Nickelback Clap Back at "Rockstar" Copyright Infringement Lawsuit

"Copyright [doesn't] protect the commonplace lyrical theme of imagining being a rock star"
Nickelback Clap Back at 'Rockstar' Copyright Infringement Lawsuit
We all just wanna be big rockstars, indeed. Nickelback have responded to last month's copyright infringement lawsuit filed by Kirk Johnston (of Texas band Snowblind Revival), which accused the Canadian rockers of ripping off his band's "Rock Star" for Nickelback's 2006 hit "Rockstar."

As previously reported, Johnston's lawsuit claims that a "substantial amount of the music" was copied, including "the tempo, song form, melodic structure, harmonic structures and lyrical themes."

Nickelback have now countered that "the two songs sound nothing alike" [via Blabbermouth].

In a court document, the band explained:

Johnston failed to identify any specific lyrical similarities between the works at issue; he could only conceivably point to the titles of the two works and "lyrical themes." Titles are not protectable by copyright and their similarity cannot give rise to an infringement claim. Nor does copyright protect the commonplace lyrical theme of imagining being a rock star.

They went on to note the dissimilar elements of the two songs, including the slower tempo of "Rockstar" — which also spans both major and minor keys, unlike Johnston's major-key composition — and their melodies that are obviously different to the average listener.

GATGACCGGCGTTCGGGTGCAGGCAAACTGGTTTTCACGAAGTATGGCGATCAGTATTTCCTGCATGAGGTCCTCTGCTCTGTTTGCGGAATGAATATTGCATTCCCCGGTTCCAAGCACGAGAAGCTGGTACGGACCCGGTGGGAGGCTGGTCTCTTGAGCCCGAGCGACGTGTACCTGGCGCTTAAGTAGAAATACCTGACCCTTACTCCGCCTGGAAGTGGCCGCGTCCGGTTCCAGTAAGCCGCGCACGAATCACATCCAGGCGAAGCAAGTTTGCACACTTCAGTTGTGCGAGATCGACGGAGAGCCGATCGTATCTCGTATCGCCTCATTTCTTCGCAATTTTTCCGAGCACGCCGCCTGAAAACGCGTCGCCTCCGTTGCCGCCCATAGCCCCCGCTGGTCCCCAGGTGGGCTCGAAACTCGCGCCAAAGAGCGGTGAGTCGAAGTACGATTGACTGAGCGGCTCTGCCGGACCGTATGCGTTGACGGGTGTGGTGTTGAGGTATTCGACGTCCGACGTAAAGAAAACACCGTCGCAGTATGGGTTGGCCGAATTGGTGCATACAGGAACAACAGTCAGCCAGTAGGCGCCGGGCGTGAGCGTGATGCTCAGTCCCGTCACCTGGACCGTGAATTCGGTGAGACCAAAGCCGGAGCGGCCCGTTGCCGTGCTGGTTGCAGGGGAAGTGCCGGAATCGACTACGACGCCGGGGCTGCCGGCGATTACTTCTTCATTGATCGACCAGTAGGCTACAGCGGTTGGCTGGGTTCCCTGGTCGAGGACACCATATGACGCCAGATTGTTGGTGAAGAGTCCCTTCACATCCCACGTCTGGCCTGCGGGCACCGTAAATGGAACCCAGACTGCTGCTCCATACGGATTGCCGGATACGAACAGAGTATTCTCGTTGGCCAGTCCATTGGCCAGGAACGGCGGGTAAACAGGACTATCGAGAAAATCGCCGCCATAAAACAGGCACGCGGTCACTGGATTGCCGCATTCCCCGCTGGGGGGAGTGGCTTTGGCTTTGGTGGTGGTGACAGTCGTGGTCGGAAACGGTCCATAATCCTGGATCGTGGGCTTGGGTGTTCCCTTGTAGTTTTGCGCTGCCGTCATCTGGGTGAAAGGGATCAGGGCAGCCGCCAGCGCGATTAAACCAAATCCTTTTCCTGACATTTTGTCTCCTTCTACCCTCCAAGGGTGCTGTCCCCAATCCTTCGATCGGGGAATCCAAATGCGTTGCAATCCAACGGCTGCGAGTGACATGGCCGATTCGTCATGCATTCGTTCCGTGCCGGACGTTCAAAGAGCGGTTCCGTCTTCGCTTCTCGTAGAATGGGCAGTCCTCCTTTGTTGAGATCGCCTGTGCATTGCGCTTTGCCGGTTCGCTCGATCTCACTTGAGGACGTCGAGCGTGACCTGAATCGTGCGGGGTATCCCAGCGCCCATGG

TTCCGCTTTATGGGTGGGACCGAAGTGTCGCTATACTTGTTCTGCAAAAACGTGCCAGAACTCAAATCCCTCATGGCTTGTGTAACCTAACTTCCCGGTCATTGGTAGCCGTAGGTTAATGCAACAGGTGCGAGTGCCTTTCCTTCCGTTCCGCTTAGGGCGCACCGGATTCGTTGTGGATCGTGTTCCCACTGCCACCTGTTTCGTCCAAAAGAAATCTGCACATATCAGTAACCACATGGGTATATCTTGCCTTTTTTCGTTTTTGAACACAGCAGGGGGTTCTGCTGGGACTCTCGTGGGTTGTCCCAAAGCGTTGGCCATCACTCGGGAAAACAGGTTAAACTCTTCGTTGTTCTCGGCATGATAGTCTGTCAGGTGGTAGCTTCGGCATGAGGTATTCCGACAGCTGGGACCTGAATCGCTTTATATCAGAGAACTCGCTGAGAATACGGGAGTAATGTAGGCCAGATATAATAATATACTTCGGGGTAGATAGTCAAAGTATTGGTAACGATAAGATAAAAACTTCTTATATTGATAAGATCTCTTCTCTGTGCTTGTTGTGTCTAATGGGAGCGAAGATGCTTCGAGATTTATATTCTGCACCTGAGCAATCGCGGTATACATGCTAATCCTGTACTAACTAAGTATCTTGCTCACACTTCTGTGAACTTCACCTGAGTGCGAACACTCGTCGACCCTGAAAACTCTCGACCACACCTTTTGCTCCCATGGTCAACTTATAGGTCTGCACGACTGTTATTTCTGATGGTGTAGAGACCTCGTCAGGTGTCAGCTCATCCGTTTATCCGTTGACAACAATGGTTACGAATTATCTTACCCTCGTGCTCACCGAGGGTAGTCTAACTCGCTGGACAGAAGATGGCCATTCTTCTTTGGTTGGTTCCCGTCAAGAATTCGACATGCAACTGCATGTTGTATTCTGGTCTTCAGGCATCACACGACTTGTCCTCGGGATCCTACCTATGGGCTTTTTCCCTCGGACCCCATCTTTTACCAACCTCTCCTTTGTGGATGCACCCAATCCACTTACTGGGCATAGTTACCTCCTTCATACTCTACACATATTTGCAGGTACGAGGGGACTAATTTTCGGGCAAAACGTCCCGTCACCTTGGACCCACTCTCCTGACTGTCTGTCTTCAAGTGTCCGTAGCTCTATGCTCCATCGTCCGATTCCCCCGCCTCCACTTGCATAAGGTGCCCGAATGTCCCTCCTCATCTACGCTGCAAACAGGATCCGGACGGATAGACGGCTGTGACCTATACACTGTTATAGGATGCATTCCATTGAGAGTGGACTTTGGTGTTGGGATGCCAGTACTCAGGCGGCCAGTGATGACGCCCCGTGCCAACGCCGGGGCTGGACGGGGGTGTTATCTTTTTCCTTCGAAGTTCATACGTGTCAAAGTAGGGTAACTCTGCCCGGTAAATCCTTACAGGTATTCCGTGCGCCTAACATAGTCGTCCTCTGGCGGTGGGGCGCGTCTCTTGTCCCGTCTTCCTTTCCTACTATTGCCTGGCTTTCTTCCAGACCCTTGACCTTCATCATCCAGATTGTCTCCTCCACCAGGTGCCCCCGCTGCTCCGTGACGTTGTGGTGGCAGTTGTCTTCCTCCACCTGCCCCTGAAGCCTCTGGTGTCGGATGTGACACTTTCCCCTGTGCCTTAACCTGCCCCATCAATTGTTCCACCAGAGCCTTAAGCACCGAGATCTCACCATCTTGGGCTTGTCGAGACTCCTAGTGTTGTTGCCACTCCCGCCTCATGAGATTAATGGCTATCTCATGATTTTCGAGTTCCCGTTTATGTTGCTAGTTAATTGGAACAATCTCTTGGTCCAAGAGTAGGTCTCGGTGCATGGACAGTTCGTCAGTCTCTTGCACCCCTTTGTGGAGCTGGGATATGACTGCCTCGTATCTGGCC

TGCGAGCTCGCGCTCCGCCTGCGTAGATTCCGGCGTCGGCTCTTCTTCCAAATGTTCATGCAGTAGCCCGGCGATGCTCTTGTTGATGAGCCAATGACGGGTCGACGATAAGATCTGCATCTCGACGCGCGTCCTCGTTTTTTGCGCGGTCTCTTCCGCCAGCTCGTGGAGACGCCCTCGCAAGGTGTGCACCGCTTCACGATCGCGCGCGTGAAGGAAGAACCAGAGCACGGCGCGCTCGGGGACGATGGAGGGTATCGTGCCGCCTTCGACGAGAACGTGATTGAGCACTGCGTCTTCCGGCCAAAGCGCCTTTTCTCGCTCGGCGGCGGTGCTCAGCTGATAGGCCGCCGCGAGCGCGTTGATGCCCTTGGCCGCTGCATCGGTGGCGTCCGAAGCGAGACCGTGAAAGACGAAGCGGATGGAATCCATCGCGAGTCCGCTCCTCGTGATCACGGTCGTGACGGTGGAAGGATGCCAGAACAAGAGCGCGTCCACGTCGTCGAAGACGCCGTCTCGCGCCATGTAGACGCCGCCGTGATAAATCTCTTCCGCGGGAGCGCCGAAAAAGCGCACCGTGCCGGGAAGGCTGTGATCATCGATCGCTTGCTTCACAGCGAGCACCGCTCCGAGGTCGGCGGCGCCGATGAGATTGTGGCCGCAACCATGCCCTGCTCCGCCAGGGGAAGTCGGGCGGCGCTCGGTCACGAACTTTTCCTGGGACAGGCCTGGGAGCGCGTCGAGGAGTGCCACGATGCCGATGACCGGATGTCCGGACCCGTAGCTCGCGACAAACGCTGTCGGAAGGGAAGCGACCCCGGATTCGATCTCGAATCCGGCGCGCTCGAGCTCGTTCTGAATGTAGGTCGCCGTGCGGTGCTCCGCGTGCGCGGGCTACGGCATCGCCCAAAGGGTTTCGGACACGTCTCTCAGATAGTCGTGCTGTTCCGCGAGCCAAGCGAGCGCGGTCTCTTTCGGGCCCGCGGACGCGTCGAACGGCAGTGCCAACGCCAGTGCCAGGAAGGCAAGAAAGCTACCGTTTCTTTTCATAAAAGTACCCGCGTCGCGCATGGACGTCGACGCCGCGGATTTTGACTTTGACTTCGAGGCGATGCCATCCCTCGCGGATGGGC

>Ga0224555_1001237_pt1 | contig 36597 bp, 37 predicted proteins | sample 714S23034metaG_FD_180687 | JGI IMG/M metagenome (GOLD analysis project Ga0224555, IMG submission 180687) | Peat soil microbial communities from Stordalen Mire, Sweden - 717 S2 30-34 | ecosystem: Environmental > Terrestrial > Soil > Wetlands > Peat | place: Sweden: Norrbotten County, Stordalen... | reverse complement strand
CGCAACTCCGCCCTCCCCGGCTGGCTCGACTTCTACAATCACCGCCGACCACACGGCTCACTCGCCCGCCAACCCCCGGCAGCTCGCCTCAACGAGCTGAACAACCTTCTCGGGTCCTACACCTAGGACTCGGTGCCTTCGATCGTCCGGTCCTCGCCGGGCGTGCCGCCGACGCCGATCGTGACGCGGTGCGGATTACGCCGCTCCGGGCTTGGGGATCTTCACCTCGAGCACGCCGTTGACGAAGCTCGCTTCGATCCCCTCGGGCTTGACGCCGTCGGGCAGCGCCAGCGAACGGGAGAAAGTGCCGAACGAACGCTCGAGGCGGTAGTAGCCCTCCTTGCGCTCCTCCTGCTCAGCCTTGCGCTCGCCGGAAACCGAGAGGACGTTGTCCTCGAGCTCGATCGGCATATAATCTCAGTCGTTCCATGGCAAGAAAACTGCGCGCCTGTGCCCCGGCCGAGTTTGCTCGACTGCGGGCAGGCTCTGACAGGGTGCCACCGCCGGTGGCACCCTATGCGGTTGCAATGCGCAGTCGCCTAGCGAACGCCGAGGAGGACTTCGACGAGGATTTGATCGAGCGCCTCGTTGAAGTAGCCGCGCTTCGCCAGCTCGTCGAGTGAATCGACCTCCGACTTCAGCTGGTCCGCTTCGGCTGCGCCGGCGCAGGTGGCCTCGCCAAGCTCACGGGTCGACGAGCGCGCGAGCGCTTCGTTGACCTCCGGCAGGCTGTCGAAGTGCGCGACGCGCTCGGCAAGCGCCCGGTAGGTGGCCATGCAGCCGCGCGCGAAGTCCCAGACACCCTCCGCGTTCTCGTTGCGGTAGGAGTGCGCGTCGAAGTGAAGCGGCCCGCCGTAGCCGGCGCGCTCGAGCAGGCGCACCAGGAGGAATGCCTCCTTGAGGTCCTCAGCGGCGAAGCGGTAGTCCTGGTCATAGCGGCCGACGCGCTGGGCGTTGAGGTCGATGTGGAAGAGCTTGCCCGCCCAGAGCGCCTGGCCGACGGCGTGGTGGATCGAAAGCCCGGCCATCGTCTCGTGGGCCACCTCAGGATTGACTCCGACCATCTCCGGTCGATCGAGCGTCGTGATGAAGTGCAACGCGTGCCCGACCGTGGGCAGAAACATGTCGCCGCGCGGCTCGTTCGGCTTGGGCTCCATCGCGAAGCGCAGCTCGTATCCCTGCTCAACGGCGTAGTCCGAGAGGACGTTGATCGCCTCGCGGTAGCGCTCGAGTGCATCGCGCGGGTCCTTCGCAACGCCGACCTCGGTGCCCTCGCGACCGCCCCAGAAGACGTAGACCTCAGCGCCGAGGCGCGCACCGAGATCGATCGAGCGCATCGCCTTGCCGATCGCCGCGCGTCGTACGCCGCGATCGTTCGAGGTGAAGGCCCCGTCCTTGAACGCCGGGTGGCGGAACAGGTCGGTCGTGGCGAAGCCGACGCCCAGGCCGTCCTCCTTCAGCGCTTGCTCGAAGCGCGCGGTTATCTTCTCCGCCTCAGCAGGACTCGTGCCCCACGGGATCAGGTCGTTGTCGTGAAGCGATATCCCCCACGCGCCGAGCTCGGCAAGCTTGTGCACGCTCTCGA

The band also pointed out that even the accuser has acknowledged that his band makes a different genre of music: "Unlike Nickeback's hard rock sound, Snowblind Revival would be considered an alternative rock band with more indie/eclectic roots."

Johnston's lawsuit speculates that the alleged theft may have occurred back in 2001, when Snowblind Revival sent demos to several record companies including Roadrunner Records — the label Nickelback were signed with at the time. In their statement, the band noted that Johnston never described the proceedings of the meetings he supposedly had with executives at the label, nor how Nickelback could've gained access to the demo.

Last month, Texas Magistrate Judge Susan Hightower deemed Johnston's claims "sufficient to raise his right to relief above the speculative level, which is all that is required at the pleading stage."

If you're on the hypothetical jury (should this case actually proceed to court), what's your call? Listen to both songs below.

 
You can also scratch an itch you didn't know you had and hear Nickelback's "Photograph" reimagined as a pop-punk song.